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The Spondylarthritides
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    The Spondylarthritides. Edited by A Calin, J Taurog. (Pp 384; £65). Oxford: Oxford Medical, 1998. ISBN 0-19-262749-X.

    The past 20 years or more have witnessed major advances in the field of seronegative arthropathies including the remarkable association with HLA B27 and the recognition of psoriatic arthritis as a distinct entity separate from rheumatoid arthritis. The reader of this book is optimistic therefore that the pathogenesis of the spondylarthropathies is better understood including the role of enteric and urogenital organisms and that treatment strategies have significantly advanced. Does the book succeed in these areas?

    The strength of this book lies in the excellent chapters on the clinical aspects of these conditions. These sections have a fairly uniform structure with many including a historical reference and a discussion on differential diagnosis. The chapters are well written, up to date (referenced to 1997), and contain appropriate tables to summarise diagnostic criteria and clinical characteristics. Some chapters contain cross references and there is minimal repetition of tables or information.

    The chapter on the eye in spondlyarthritis is especially useful to practising rheumatologists and a similar section on the skin would be useful although this aspect is covered in some chapters.

    The inclusion of a chapter from the patient’s perspective is a novel approach, which is welcome as it provides a different emphasis and demonstrates the importance of support groups in any condition that is both chronic and debilitating.

    The section on pathogenesis and the aetiological role of HLA B27 is detailed but has no summary, which would benefit the reader unfamiliar with this work. It is generally accepted that HLA B27 is directly involved in the pathogenesis of ankylosing spondylitis in particular and its structure and method of antigen presentation have been clarified. However, the mechanism of HLA B27 in disease pathogenesis remains unresolved. Some new insights have arisen from the production of transgenic rat models that express HLA B27 or other animal models. These experiments are clearly presented and may provide answers regarding pathogenesis.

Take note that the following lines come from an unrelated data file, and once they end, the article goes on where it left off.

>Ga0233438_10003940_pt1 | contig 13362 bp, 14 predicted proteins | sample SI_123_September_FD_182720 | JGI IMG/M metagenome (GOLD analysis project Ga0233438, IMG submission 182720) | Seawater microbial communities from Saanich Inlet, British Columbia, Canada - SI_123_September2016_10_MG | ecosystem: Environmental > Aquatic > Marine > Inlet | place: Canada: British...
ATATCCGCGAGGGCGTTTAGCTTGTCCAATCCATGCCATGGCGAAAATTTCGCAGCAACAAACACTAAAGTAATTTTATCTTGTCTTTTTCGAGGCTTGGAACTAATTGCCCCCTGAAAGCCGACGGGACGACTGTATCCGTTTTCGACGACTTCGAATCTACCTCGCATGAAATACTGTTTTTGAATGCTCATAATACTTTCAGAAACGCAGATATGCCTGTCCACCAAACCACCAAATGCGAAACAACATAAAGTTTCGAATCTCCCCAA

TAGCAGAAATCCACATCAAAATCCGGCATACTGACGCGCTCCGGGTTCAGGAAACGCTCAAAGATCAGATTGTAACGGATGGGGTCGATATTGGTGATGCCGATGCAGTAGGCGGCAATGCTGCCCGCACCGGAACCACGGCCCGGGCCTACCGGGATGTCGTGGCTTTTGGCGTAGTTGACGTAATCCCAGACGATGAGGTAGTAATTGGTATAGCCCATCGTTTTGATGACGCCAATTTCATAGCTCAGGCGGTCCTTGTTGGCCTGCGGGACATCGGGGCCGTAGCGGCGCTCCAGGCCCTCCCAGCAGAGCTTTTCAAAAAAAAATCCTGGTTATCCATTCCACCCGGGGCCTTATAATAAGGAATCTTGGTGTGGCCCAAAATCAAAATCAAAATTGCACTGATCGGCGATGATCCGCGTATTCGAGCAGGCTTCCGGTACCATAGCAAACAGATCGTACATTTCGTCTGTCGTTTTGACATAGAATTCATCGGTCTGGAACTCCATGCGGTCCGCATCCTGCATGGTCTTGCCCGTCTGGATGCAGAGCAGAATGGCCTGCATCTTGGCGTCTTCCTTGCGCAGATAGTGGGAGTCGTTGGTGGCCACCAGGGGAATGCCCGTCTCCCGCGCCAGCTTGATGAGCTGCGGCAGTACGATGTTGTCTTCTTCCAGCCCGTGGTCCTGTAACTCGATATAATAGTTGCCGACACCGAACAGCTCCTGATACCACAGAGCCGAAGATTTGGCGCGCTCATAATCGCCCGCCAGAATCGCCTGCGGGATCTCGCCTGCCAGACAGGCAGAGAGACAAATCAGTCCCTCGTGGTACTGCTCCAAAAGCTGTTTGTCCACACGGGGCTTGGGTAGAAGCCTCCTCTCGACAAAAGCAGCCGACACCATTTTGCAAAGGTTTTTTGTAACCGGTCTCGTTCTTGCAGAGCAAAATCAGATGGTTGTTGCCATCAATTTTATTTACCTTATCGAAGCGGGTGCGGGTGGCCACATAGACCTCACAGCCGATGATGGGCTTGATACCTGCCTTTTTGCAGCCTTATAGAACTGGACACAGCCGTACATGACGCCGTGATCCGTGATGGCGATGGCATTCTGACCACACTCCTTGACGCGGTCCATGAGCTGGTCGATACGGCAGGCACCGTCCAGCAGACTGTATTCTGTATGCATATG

In my opinion, the book contains an unnecessary emphasis on the views of some authors. This is exemplified in the introductory chapter including the superfluous discussion regarding terminology that favours a blanket term “spondylarthritides” for this group of conditions although other terms are subsequently used interchangeably throughout the text. The diagnostic criteria in the introduction also favours the authors’ approach and again in the chapter on disease outcome there is an emphasis on the Bath Indices of functional assessment, which have not yet been shown to be predictive of long term outcome. These are minor and personal criticisms that do not detract from the value of the book.

    All in all the clarity of the text makes this book excellent reading and an invaluable summary of the current state of knowledge in the field. The fact that the text serves to emphasise that the pathogenesis remains poorly understood and treatment options are limited and often inadequate will hopefully result in many more editions of this welcomed text.

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